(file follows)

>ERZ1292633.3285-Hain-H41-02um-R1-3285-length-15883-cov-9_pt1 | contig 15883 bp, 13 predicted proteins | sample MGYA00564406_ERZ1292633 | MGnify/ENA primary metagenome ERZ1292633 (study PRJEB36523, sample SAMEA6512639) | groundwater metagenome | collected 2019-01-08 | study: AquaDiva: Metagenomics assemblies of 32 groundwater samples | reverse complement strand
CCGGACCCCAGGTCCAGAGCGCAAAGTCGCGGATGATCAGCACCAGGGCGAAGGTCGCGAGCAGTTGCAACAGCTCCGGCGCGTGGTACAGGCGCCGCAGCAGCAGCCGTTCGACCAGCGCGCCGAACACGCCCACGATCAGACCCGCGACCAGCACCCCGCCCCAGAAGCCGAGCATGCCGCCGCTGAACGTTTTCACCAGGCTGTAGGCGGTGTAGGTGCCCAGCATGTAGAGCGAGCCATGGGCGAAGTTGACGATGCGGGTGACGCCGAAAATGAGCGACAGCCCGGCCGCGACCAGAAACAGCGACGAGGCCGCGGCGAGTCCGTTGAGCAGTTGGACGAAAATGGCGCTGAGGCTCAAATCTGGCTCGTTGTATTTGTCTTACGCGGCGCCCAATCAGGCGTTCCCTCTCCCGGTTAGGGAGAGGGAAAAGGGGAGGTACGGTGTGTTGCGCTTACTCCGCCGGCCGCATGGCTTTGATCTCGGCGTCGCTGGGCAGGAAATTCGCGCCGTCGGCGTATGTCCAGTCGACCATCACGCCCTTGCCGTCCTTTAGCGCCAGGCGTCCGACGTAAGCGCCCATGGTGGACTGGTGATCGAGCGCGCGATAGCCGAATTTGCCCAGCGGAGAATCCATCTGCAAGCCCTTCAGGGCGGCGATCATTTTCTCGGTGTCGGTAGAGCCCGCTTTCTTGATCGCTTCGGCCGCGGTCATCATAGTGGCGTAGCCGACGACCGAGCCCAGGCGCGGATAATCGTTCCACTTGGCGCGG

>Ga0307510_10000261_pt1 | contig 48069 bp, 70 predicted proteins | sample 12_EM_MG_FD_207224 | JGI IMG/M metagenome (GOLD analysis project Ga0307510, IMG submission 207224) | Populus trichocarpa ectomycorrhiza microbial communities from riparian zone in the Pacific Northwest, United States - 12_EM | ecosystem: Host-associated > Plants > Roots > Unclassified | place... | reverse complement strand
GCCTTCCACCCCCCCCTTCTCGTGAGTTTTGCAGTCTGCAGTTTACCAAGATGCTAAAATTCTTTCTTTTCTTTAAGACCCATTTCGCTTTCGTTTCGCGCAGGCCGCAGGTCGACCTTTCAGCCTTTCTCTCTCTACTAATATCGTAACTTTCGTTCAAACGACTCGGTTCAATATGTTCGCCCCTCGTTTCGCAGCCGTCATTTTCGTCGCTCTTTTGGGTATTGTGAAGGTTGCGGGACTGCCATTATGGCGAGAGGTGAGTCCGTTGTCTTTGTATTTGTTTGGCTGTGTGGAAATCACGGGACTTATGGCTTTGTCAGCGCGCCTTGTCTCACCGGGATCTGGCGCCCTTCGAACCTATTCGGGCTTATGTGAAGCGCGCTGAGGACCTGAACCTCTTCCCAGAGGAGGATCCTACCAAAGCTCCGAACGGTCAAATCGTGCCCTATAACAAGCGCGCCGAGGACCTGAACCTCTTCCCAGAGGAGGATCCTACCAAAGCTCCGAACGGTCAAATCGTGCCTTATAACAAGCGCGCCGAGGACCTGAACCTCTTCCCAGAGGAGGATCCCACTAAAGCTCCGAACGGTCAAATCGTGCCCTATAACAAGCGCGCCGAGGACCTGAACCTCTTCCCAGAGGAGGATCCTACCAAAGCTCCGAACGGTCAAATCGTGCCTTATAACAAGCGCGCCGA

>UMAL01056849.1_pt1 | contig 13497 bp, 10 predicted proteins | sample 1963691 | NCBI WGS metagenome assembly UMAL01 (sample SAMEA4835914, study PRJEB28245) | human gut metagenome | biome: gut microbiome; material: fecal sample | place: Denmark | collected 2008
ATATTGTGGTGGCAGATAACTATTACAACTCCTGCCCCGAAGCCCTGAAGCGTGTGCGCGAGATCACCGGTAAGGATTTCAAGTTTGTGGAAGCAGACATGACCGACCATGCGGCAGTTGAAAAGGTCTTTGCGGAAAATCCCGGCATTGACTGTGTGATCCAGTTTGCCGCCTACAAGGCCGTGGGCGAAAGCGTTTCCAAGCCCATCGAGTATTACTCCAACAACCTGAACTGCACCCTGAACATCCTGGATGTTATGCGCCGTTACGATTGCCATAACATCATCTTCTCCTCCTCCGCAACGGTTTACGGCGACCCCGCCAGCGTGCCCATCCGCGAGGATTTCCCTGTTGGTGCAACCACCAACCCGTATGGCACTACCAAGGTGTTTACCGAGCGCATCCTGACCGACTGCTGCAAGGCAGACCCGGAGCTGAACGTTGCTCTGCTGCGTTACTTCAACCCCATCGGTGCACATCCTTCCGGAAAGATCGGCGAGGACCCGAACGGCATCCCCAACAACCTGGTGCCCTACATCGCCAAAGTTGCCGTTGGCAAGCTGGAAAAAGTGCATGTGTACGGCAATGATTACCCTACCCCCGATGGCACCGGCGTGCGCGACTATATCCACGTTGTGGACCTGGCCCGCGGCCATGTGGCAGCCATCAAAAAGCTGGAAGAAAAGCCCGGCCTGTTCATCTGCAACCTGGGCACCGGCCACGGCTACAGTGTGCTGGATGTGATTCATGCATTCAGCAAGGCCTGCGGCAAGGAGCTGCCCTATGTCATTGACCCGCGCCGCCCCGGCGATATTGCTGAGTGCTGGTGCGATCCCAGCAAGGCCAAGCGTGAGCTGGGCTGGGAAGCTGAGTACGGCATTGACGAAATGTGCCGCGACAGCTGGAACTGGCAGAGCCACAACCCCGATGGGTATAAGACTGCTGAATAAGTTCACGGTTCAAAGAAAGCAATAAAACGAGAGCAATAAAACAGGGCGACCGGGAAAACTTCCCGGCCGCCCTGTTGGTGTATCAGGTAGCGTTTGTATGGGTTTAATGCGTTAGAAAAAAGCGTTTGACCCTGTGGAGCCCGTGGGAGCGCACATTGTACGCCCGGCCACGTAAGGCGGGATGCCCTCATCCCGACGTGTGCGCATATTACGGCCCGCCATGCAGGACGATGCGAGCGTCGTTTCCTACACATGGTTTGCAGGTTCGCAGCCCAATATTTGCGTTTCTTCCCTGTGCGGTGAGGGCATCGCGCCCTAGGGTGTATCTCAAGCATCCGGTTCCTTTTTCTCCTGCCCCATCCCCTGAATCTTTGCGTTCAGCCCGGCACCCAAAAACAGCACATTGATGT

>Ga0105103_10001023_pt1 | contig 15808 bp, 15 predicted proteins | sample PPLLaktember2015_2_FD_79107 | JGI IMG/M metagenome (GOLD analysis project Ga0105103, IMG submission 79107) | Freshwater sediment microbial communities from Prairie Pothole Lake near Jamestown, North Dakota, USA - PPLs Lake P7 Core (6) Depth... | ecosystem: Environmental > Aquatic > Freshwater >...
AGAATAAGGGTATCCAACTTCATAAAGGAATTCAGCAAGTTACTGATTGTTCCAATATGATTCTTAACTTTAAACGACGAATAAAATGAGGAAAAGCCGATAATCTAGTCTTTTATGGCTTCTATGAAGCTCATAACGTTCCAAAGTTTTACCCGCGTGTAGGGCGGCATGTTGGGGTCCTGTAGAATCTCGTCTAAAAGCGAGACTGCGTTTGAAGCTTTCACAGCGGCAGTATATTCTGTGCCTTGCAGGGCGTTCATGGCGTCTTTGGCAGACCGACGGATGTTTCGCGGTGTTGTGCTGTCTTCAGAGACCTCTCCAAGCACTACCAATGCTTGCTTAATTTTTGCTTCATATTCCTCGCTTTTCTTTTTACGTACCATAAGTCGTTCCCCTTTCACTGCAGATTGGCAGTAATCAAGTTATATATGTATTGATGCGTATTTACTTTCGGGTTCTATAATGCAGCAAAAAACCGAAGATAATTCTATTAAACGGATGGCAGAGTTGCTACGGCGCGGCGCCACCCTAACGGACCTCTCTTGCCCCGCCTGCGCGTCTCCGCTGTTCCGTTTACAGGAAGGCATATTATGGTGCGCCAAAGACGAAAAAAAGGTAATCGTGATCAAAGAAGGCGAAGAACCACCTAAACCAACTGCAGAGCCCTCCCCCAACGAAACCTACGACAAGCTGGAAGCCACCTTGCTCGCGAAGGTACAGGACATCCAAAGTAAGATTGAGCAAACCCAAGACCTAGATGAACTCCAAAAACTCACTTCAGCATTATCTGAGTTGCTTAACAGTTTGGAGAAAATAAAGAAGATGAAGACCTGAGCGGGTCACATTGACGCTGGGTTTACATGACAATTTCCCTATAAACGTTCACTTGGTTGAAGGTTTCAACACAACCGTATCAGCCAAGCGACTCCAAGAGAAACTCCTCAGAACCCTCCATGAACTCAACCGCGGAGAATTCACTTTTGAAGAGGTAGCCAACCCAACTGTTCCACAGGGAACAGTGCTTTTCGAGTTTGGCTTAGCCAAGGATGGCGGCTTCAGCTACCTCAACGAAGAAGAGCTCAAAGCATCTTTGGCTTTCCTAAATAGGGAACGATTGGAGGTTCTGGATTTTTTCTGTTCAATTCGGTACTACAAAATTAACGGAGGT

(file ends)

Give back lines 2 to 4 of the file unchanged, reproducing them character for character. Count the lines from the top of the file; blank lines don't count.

CCGGACCCCAGGTCCAGAGCGCAAAGTCGCGGATGATCAGCACCAGGGCGAAGGTCGCGAGCAGTTGCAACAGCTCCGGCGCGTGGTACAGGCGCCGCAGCAGCAGCCGTTCGACCAGCGCGCCGAACACGCCCACGATCAGACCCGCGACCAGCACCCCGCCCCAGAAGCCGAGCATGCCGCCGCTGAACGTTTTCACCAGGCTGTAGGCGGTGTAGGTGCCCAGCATGTAGAGCGAGCCATGGGCGAAGTTGACGATGCGGGTGACGCCGAAAATGAGCGACAGCCCGGCCGCGACCAGAAACAGCGACGAGGCCGCGGCGAGTCCGTTGAGCAGTTGGACGAAAATGGCGCTGAGGCTCAAATCTGGCTCGTTGTATTTGTCTTACGCGGCGCCCAATCAGGCGTTCCCTCTCCCGGTTAGGGAGAGGGAAAAGGGGAGGTACGGTGTGTTGCGCTTACTCCGCCGGCCGCATGGCTTTGATCTCGGCGTCGCTGGGCAGGAAATTCGCGCCGTCGGCGTATGTCCAGTCGACCATCACGCCCTTGCCGTCCTTTAGCGCCAGGCGTCCGACGTAAGCGCCCATGGTGGACTGGTGATCGAGCGCGCGATAGCCGAATTTGCCCAGCGGAGAATCCATCTGCAAGCCCTTCAGGGCGGCGATCATTTTCTCGGTGTCGGTAGAGCCCGCTTTCTTGATCGCTTCGGCCGCGGTCATCATAGTGGCGTAGCCGACGACCGAGCCCAGGCGCGGATAATCGTTCCACTTGGCGCGG

>Ga0307510_10000261_pt1 | contig 48069 bp, 70 predicted proteins | sample 12_EM_MG_FD_207224 | JGI IMG/M metagenome (GOLD analysis project Ga0307510, IMG submission 207224) | Populus trichocarpa ectomycorrhiza microbial communities from riparian zone in the Pacific Northwest, United States - 12_EM | ecosystem: Host-associated > Plants > Roots > Unclassified | place... | reverse complement strand
GCCTTCCACCCCCCCCTTCTCGTGAGTTTTGCAGTCTGCAGTTTACCAAGATGCTAAAATTCTTTCTTTTCTTTAAGACCCATTTCGCTTTCGTTTCGCGCAGGCCGCAGGTCGACCTTTCAGCCTTTCTCTCTCTACTAATATCGTAACTTTCGTTCAAACGACTCGGTTCAATATGTTCGCCCCTCGTTTCGCAGCCGTCATTTTCGTCGCTCTTTTGGGTATTGTGAAGGTTGCGGGACTGCCATTATGGCGAGAGGTGAGTCCGTTGTCTTTGTATTTGTTTGGCTGTGTGGAAATCACGGGACTTATGGCTTTGTCAGCGCGCCTTGTCTCACCGGGATCTGGCGCCCTTCGAACCTATTCGGGCTTATGTGAAGCGCGCTGAGGACCTGAACCTCTTCCCAGAGGAGGATCCTACCAAAGCTCCGAACGGTCAAATCGTGCCCTATAACAAGCGCGCCGAGGACCTGAACCTCTTCCCAGAGGAGGATCCTACCAAAGCTCCGAACGGTCAAATCGTGCCTTATAACAAGCGCGCCGAGGACCTGAACCTCTTCCCAGAGGAGGATCCCACTAAAGCTCCGAACGGTCAAATCGTGCCCTATAACAAGCGCGCCGAGGACCTGAACCTCTTCCCAGAGGAGGATCCTACCAAAGCTCCGAACGGTCAAATCGTGCCTTATAACAAGCGCGCCGA